Twenty-five years after the U.S. helped broker peace in Northern Ireland, President Joe Biden heads to Belfast on Tuesday to celebrate an accord that ended three decades of bloodshed and is widely considered a major diplomatic success.
Yet Biden’s visit comes as the Good Friday Agreement, which the Clinton administration helped orchestrate, is being tested by political turmoil.
Northern Ireland, part of the United Kingdom, has been without a government – as spelled out in the agreement – for more than a year amid a trade dispute following Brexit. The Northern Ireland Assembly isn’t meeting. Executive Cabinet posts aren’t filled.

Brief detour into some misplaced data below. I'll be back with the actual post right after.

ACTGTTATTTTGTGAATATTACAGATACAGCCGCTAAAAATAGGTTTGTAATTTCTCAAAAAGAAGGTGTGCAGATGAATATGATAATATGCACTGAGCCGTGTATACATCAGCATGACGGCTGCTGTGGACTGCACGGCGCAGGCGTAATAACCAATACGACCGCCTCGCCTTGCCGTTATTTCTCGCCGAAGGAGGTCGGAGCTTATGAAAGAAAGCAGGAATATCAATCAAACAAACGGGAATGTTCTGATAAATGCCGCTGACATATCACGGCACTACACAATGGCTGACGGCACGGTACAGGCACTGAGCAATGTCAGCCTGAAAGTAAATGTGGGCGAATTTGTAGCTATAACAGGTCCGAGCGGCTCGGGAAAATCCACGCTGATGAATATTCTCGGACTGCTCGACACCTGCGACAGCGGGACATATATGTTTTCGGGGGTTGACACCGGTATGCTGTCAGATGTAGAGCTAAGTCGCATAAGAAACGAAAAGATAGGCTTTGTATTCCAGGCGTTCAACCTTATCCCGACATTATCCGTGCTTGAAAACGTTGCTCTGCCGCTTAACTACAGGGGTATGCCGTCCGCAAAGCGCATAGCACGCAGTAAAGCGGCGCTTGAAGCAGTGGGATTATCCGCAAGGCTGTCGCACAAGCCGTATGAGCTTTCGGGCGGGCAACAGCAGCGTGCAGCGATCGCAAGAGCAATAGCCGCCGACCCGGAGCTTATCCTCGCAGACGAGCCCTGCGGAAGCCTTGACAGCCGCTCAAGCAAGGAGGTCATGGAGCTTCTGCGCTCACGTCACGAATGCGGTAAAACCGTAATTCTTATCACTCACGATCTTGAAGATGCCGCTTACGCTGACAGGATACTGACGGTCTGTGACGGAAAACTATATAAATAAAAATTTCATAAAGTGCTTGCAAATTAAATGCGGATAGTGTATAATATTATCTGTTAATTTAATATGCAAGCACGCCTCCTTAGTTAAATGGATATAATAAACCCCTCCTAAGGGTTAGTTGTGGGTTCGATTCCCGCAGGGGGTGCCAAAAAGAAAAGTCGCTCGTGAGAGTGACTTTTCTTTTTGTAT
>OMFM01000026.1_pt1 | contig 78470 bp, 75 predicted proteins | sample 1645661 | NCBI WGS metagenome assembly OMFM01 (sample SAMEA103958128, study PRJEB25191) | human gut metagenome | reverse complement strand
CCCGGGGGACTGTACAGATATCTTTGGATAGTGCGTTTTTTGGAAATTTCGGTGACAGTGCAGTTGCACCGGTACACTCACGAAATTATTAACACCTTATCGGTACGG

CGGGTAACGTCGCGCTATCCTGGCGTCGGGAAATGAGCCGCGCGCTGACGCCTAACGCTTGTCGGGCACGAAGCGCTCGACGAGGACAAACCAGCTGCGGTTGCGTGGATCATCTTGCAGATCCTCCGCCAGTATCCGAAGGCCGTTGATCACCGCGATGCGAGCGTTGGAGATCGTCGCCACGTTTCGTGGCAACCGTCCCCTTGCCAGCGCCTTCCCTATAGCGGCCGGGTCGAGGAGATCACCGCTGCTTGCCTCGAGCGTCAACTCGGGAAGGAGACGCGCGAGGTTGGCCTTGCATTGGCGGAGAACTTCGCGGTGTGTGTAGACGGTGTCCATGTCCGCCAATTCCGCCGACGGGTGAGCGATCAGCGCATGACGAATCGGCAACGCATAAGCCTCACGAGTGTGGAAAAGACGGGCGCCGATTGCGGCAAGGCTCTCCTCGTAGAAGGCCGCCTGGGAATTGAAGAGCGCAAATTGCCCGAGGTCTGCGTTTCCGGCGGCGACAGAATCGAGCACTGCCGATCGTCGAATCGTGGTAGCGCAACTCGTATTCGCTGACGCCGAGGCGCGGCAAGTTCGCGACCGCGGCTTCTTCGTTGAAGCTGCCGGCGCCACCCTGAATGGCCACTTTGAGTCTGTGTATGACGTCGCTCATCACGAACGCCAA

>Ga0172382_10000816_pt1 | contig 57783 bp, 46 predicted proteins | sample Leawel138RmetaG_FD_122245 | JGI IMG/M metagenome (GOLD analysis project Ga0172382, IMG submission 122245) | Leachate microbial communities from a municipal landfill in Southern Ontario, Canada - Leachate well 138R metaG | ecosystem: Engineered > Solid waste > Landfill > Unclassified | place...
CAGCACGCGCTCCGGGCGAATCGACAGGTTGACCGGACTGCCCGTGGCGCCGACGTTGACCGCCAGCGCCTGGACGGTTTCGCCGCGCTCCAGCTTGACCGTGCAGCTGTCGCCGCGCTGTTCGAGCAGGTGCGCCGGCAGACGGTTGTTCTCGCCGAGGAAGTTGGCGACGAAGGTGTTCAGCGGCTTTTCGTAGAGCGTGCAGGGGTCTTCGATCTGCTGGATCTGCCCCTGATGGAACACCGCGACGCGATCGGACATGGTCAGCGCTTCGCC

And while the 1998 agreement largely ended sectarian violence, there are new reminders about the peace’s fragility. Northern Ireland’s terrorism threat level was recently raised to “severe” ahead of Biden’s visit. Police disrupted a bomb plot targeted for Londonderry, Northern Ireland by members of the New IRA, a paramilitary group affiliated with the Irish Republican Army, according to The Belfast Telegraph.
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